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Innovation in Information Security

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Hunting Safari

When Apple's Safari browser was released for beta testing on Windows at this year's WWDC, it was expected that many researchers would turn their attention to this little piece of Apple in a Microsoft world.

These expectations were met when vulnerabilities were rapidly discovered and disclosed within a matter of hours of the release of the browser, some with detailed exploitation code accompanying the disclosure.

A lot of the remaining publicly known vulnerabilities are low threat issues, providing cross site scripting and minor data corruption opportunities. However, there are still serious vulnerabilities being released, such as the '0-day' code execution vulnerability due to excessive Title tag length when a page is added to the bookmarks.

While Apple quickly moved to patch the known vulnerabilities, bringing the browser to beta version 3.02 in short order, some 'researchers' have decided to take a more unprofessional route while vulnerabilities continue to be disclosed by others.

Repeating the oft-used line that unpaid research and Quality Assurance for a software vendor is not what they are there for, at least one security researcher has publicly stated that they will be withholding disclosure of serious Safari vulnerabilities until after the release of OS X 10.5 (Leopard), preferring to wait until a reasonable userbase has been established prior to disclosure.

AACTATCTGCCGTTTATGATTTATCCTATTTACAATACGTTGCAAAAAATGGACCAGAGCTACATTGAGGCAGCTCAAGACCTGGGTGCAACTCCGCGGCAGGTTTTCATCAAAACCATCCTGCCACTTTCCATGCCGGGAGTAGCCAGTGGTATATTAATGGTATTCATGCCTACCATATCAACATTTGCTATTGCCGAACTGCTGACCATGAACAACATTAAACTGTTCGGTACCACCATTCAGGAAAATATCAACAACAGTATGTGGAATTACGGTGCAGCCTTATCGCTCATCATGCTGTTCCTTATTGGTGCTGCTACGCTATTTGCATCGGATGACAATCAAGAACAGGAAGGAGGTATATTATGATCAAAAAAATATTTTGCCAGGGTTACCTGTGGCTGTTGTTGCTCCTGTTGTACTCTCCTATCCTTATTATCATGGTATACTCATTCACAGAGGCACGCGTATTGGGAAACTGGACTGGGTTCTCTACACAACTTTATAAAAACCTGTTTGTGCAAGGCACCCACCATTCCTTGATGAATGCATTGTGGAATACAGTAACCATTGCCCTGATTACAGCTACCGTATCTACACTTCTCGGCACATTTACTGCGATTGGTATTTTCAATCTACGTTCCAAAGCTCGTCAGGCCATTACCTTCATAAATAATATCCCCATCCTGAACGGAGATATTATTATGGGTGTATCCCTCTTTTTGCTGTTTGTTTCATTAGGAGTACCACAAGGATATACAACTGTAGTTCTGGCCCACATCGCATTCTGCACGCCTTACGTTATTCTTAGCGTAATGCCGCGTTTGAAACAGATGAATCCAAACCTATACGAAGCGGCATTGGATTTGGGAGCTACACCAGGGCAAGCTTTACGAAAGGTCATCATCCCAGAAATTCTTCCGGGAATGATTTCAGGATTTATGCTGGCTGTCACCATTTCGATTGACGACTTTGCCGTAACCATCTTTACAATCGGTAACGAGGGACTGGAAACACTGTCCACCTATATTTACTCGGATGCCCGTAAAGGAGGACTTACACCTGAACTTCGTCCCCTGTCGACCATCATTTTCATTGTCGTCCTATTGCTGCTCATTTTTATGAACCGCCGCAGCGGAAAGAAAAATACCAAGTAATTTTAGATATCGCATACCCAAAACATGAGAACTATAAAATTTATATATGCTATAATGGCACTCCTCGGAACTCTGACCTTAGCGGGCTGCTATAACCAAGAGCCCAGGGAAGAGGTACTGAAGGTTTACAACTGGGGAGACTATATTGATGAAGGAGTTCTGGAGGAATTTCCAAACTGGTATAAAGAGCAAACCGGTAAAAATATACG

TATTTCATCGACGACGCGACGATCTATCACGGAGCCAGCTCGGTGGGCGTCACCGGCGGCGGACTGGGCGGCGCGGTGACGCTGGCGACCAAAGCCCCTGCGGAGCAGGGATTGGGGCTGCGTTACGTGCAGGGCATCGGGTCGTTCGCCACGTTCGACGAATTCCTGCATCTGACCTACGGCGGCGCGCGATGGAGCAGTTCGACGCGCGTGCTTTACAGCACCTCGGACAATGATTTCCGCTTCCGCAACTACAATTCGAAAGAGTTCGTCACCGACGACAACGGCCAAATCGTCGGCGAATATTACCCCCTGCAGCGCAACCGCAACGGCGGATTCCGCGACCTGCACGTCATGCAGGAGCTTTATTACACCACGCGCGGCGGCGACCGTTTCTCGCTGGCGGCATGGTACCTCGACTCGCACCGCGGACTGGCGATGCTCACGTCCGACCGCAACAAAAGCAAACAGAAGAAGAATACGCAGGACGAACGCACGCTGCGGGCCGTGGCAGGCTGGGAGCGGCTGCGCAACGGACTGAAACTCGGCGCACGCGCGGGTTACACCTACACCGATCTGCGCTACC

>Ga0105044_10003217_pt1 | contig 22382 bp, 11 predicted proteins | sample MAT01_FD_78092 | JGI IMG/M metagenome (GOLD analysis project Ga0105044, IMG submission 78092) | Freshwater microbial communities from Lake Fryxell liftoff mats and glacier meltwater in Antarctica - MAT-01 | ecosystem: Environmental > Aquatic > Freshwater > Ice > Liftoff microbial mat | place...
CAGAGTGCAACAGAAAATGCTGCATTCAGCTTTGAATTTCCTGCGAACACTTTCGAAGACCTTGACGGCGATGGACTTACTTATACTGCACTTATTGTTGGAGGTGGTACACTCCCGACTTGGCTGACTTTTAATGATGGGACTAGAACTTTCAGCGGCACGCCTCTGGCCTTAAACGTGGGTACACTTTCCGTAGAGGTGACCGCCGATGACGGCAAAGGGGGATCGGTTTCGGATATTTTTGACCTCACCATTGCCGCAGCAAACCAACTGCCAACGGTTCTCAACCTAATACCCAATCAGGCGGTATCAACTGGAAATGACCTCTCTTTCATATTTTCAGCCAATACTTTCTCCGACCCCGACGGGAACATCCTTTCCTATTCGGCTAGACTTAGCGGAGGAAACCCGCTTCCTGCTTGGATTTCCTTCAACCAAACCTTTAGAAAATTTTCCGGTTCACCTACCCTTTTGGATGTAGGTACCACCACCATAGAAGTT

The risk of taking this approach is that it is possible (maybe even probable) that another researcher will identify and report the vulnerabilities before the release and widesperad use of Leopard.

Intentional suppression of vulnerability data (including not reporting it to the vendor), with the intention of later publicity, is a practice that many find unethical and unprofessional and the researchers may find that software vendors will be less willing to negotiate with them in the future.

Whatever the outcome, it is to be expected that many more Safari-focussed vulnerabilities will be disclosed over the next several months.

30 June 2007

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